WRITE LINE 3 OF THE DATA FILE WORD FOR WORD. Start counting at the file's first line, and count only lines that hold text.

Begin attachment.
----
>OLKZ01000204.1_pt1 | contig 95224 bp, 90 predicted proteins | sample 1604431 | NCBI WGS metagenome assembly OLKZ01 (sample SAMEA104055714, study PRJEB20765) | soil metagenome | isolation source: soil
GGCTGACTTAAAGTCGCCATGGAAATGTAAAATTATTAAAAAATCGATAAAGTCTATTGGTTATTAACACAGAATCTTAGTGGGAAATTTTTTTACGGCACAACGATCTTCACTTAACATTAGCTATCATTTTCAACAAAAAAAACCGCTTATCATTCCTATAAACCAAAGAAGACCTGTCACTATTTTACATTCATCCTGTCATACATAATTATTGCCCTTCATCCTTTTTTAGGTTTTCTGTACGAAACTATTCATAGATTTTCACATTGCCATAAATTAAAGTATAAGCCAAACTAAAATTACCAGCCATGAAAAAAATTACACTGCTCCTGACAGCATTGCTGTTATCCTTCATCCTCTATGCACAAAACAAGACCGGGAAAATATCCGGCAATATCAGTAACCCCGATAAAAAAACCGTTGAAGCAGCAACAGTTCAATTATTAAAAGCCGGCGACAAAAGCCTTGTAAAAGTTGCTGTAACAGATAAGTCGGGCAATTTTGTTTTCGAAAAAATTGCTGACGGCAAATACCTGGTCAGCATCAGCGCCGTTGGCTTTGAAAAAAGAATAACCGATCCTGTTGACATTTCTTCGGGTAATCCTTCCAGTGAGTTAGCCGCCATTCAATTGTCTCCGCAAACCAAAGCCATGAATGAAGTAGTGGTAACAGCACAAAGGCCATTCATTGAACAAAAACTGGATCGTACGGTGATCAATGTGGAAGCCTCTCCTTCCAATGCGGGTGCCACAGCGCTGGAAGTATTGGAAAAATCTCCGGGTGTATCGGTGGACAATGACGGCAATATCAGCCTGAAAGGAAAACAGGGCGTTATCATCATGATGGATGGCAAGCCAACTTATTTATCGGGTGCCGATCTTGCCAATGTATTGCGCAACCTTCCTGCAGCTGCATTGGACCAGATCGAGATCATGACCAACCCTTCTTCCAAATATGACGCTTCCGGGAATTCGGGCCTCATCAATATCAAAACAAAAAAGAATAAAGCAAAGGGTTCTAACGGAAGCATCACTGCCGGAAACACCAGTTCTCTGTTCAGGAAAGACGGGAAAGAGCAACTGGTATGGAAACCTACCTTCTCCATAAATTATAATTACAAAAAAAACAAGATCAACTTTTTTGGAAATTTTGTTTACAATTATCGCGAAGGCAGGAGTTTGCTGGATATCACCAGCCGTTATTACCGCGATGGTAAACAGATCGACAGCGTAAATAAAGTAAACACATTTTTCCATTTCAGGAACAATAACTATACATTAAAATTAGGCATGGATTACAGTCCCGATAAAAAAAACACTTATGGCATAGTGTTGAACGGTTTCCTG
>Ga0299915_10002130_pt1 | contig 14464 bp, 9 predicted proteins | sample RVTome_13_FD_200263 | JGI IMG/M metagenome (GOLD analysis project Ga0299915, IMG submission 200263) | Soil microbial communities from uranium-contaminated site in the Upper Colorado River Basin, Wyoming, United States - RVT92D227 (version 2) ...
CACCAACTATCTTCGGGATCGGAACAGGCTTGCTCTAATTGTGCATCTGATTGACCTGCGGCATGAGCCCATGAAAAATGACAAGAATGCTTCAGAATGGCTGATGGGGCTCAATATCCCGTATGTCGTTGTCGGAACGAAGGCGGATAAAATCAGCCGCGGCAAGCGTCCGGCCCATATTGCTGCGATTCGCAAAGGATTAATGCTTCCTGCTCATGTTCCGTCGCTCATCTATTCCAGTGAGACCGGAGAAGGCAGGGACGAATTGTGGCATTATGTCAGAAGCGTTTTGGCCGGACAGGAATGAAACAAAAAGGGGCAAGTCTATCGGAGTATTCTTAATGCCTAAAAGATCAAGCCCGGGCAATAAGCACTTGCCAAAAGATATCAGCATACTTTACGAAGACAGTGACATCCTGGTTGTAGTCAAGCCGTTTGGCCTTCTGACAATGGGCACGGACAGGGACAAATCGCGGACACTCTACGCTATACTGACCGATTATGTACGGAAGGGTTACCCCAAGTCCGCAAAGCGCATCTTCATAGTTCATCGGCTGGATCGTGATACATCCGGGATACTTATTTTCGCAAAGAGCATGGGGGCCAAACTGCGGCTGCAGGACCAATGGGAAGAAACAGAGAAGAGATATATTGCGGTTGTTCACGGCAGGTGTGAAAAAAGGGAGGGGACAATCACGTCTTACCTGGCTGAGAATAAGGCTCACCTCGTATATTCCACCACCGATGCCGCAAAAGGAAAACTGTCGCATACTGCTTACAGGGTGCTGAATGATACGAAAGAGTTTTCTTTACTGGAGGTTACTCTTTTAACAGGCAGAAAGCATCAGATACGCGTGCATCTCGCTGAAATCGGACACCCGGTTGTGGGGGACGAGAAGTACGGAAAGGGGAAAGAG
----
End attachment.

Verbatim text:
>Ga0299915_10002130_pt1 | contig 14464 bp, 9 predicted proteins | sample RVTome_13_FD_200263 | JGI IMG/M metagenome (GOLD analysis project Ga0299915, IMG submission 200263) | Soil microbial communities from uranium-contaminated site in the Upper Colorado River Basin, Wyoming, United States - RVT92D227 (version 2) ...